Heat pumps are excellent installations for homes that are looking to have both their heating and cooling needs taken care of. A heat pump provides cooling at the same level as a standard air conditioner of the same size, and its heating ability is well-matched to the mild cold temperatures that Los Angeles, CA experiences.
Heat pumps are similar to air conditioners in most ways: they contain the same sets of components operating in the same fashion. The difference is that a heat pump can switch the direction in which it moves heat—which requires a few components that you won’t find in a standard AC. Below we’ll look at these crucial different parts that set a heat pump apart from an air conditioner.
The reversing valve
This is the key part of a heat pump that allows it to work as both a heating and cooling system. The reversing valve is the component that shifts the direction that refrigerant moves through the system and thus allows a heat pump to change between heating and cooling mode. The reversing valve is attached to the refrigerant line where it exits the compressor. Depending on how the reversing valve is set, the exiting high-pressure hot refrigerant will either move first to the outdoor coil (cooling mode) or the indoor coil (heating mode).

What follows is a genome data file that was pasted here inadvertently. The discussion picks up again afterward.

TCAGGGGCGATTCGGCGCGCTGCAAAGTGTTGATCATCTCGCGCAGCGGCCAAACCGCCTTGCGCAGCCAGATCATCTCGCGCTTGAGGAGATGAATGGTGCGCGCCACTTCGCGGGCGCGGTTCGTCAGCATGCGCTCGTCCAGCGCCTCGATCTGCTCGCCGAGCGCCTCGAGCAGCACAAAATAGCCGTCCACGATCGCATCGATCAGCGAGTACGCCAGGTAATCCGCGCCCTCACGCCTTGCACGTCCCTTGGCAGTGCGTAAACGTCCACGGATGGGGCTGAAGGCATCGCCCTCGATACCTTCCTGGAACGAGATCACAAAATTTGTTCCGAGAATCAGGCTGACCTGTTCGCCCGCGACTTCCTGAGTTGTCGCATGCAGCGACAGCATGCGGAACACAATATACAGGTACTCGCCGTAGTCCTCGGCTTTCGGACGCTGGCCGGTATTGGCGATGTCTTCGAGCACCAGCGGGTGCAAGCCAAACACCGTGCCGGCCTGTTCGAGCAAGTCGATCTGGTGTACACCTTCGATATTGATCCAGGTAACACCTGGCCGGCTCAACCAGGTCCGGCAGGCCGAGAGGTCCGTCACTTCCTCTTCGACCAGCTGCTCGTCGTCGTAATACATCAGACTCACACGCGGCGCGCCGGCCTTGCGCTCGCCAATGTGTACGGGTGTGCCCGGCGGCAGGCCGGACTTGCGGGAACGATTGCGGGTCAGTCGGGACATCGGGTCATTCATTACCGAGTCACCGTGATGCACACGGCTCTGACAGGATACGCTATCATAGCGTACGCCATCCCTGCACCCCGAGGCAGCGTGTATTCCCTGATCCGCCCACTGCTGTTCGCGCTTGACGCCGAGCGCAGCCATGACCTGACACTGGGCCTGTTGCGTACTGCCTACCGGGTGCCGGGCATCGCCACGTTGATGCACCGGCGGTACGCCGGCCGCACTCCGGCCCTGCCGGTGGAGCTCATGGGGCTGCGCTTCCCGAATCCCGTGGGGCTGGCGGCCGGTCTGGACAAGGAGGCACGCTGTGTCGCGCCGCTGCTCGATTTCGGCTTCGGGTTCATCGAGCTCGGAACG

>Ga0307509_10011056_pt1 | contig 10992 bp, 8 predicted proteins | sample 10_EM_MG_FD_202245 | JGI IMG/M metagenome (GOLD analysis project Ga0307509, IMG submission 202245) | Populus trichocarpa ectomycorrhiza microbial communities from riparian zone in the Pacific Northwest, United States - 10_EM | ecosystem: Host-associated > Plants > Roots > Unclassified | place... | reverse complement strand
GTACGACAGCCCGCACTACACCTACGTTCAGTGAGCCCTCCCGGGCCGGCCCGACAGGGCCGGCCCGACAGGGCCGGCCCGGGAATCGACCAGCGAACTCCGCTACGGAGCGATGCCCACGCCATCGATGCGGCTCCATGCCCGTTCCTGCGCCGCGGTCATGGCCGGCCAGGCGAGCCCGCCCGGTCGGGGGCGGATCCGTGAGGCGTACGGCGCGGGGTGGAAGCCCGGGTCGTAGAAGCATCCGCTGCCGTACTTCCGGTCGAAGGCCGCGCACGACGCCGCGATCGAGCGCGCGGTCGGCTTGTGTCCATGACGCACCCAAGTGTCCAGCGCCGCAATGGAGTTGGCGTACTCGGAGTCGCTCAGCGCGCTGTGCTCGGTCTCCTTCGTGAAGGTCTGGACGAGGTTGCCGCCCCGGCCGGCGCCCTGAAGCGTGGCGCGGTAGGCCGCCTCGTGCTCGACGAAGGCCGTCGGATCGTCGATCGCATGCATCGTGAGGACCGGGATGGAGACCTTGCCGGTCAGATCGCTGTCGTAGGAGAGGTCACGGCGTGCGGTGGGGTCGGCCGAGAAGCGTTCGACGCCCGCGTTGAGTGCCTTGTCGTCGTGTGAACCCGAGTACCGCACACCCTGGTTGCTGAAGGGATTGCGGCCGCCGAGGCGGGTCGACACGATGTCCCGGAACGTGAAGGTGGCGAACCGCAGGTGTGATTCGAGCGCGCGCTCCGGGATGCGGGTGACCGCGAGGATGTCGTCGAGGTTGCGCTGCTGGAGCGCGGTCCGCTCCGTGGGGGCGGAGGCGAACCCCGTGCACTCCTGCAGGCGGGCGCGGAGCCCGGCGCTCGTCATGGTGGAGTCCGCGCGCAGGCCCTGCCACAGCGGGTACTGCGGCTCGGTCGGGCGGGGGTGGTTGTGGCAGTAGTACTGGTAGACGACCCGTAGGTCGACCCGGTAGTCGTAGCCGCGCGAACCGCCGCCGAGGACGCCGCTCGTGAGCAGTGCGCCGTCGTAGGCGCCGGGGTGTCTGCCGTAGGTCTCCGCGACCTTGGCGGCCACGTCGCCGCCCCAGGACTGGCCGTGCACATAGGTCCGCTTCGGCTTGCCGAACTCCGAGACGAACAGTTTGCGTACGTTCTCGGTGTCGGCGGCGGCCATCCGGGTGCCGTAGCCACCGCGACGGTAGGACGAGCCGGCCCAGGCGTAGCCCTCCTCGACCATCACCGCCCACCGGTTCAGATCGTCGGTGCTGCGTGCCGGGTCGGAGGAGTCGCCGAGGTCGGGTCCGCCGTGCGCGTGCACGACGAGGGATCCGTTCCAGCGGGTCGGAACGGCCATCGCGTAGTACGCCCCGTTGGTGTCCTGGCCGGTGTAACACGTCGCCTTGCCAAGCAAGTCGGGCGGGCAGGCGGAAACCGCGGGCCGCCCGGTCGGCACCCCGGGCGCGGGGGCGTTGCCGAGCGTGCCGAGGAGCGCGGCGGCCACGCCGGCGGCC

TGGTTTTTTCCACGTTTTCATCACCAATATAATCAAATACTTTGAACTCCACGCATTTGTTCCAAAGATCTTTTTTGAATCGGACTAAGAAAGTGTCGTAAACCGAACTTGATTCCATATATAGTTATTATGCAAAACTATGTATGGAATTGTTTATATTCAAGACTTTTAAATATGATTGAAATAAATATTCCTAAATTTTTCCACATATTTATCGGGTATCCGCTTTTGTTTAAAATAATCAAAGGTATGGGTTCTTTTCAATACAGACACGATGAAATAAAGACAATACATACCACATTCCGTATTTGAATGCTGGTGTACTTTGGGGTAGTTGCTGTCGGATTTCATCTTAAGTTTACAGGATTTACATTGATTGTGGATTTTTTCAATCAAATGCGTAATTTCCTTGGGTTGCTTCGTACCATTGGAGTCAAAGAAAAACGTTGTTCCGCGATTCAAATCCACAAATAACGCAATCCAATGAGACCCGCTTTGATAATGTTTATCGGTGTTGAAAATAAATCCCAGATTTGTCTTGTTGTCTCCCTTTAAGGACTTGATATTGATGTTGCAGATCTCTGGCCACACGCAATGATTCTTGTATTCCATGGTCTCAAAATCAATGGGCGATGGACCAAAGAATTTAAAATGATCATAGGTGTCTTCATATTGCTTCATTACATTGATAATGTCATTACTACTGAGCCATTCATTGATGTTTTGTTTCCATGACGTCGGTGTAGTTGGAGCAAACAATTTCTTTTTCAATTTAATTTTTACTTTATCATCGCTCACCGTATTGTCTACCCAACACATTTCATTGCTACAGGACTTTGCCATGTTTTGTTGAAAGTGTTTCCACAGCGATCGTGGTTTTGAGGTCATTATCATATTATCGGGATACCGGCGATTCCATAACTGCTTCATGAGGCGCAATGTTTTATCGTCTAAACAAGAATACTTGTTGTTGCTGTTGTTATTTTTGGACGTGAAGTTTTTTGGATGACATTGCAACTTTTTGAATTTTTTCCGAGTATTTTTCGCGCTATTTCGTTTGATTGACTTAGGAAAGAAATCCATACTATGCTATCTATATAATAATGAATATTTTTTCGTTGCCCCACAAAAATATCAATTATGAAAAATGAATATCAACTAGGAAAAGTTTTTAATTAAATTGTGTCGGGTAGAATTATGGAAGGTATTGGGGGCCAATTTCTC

The suction line accumulator
During heating mode, a heat pump uses less refrigerant to run. Where is the extra refrigerant stored during this time? In a component called the suction line accumulator, which is located between the compressor and the reversing valve.
The crankcase heater
It is vital for both heat pumps and air conditioners to keep liquid refrigerant out of the compressor. Only refrigerant in gaseous state should enter the compressor. Because a heat pump moves refrigerant in two different directions, it is very possible for liquid refrigerant to seep backwards into the compressor. To deal with this, a crank case heater attached to the compressor heats up and evaporates any liquid refrigerant that accidentally enters.
Malfunctions in any of these components can lead to a heat pump that won’t switch modes or possibly fail entirely. Only call on professionals for repair work: JW Heating and Air is here to help you in the Greater Los Angeles area and throughout the San Fernando and San Gabriel Valley areas.